Bollywood’s original Oomph Mumtaz

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Mumtaz entered the film scene as a cherubic young girl of 14-15 years of age in 60s. Too young to be cast as leading lady, she started with bit roles only, but was not missed, and quickly graduated to lead roles in low budget movies. She was extremely versatile, beautiful, charming, and stole everybody’s heart by her captivating looks and inspired performances in each of her film. On NMTV Profiles, this weekend we have oomph and spirit of Mumtaz
On July 31, 1947 Abdul Sameed Askari and Sardar Begum Habib Agha, both of Iranian origin but settled in Bombay, India, were blessed with a daughter who grew up to become Mumtaz – a famous Bollywood actress.

She is most remembered for her roles in Tere Mere Sapne and Khilona. Her performance in Khilona got her the Filmfare Best Actress Award, while the film itself won the Filmfare Best Movie Award. Mumtaz was extremely versatile, beautiful, charming, and stole everybody’s heart by her captivating looks and inspired performances in each of her film. She quickly out-shadowed and dethroned the established queens in a very short time because of her histrionics. This included Vijanthimala, Nutan, Wahida Rehman and Ayesha Parekh. Mumtaz was sensitive, quick to understand and translate every nuance hinted at, onto the screen. Even in her brief roles against established actresses, she was the one who got noticed more and lingered in viewers’ memories for longer periods.

She acted in more than 100 films during a short career span of 14 years, and romanced the top actors of that era like Mehmood, Dev Anand, Shashi Kapoor, Manoj Kumar, Rajesh Khanna, Jeetendra, Sanjeev Kumar and Firoz Khan. Her roles made every man’s fantasy woman. She outshone everybody because of the simple reason that she was so versatile that every role appeared as if it was written with just Mumtaz in mind. Whether the role was negative or positive, serious or light, she proved her worth. Whether the role was for an urbanite or rustic, majestic or pauper, innocent or vile, gentle or venomous, coy or flaunting, Mumtaz just fitted them like a glove.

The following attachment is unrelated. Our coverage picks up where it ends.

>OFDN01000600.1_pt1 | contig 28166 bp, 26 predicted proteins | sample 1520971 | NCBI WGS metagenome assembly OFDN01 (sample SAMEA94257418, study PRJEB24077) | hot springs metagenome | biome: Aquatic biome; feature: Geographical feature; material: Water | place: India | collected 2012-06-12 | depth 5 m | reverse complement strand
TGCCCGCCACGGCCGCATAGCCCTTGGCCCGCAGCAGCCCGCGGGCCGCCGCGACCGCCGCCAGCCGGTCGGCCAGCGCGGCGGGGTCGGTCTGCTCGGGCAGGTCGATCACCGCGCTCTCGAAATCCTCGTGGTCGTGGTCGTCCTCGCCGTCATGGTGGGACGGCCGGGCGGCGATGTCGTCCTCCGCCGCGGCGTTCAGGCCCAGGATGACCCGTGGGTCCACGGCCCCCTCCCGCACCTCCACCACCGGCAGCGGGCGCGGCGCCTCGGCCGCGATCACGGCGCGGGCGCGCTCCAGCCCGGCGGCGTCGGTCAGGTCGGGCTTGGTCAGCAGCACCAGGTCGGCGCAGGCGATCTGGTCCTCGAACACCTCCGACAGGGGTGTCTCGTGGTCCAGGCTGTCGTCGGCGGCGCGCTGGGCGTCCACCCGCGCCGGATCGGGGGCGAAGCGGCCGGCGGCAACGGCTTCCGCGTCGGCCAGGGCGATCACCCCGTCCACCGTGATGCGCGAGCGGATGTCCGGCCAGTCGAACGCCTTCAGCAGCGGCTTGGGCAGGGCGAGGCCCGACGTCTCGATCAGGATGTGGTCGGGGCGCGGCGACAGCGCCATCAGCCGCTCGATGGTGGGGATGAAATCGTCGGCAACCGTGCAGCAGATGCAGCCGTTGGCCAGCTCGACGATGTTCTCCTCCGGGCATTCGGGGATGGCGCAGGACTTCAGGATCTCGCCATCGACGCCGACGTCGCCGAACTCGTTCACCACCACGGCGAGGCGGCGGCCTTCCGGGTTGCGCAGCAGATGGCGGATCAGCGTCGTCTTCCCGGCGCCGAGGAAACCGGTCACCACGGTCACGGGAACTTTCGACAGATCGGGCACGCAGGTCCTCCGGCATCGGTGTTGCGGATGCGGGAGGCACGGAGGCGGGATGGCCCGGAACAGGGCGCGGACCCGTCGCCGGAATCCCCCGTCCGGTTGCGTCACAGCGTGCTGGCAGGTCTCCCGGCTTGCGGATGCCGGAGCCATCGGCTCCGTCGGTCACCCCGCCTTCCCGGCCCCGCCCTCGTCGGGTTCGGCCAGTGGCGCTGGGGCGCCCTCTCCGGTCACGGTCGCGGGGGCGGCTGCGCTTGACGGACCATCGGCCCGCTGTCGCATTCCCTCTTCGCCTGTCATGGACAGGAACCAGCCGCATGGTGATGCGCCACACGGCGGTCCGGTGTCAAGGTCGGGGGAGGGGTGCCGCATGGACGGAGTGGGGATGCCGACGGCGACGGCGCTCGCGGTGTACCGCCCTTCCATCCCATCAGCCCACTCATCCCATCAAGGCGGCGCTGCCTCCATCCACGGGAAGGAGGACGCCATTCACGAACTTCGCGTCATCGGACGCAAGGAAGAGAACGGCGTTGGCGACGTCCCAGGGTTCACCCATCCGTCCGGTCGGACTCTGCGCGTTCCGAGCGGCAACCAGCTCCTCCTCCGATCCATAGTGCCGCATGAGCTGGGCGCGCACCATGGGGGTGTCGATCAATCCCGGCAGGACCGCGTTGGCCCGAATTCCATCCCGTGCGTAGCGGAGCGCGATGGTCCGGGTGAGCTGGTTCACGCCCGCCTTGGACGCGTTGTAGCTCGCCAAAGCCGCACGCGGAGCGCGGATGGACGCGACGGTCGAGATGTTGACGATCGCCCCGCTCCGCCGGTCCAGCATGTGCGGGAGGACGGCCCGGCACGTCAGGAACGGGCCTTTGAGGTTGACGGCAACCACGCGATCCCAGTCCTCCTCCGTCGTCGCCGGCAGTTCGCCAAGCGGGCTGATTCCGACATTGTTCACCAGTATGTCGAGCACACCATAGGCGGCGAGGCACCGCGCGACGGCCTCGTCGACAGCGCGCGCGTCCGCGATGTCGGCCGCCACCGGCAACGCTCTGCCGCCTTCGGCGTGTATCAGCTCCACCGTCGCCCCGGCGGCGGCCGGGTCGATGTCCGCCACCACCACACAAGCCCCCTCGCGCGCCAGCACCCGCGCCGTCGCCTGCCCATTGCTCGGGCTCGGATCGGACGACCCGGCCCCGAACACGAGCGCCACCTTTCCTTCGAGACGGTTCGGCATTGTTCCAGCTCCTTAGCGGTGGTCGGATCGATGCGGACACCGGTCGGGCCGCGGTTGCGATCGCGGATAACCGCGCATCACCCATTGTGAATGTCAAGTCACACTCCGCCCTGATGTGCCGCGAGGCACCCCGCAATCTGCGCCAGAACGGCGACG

The public adulation for her is still strong. Mumtaz married millionaire Mayur Madhvani on 29 May 1974 and retired from films at a time when three of her releases were running super-hits in cinemas.She oozed oodles of oomph, but the appeal of the bubblacious, button-nosed beauty lay significantly in her innate spirit, dazzlingly expressed in sunlit smiles and sparkling-like-champagne eyes. The response to the continuous spate of screening of her movies on various television channels, even after more than two decades of her self-retirement, proves her tremendous unending popularity due to Mumtaz’s incomparable oomph, spirit and charisma.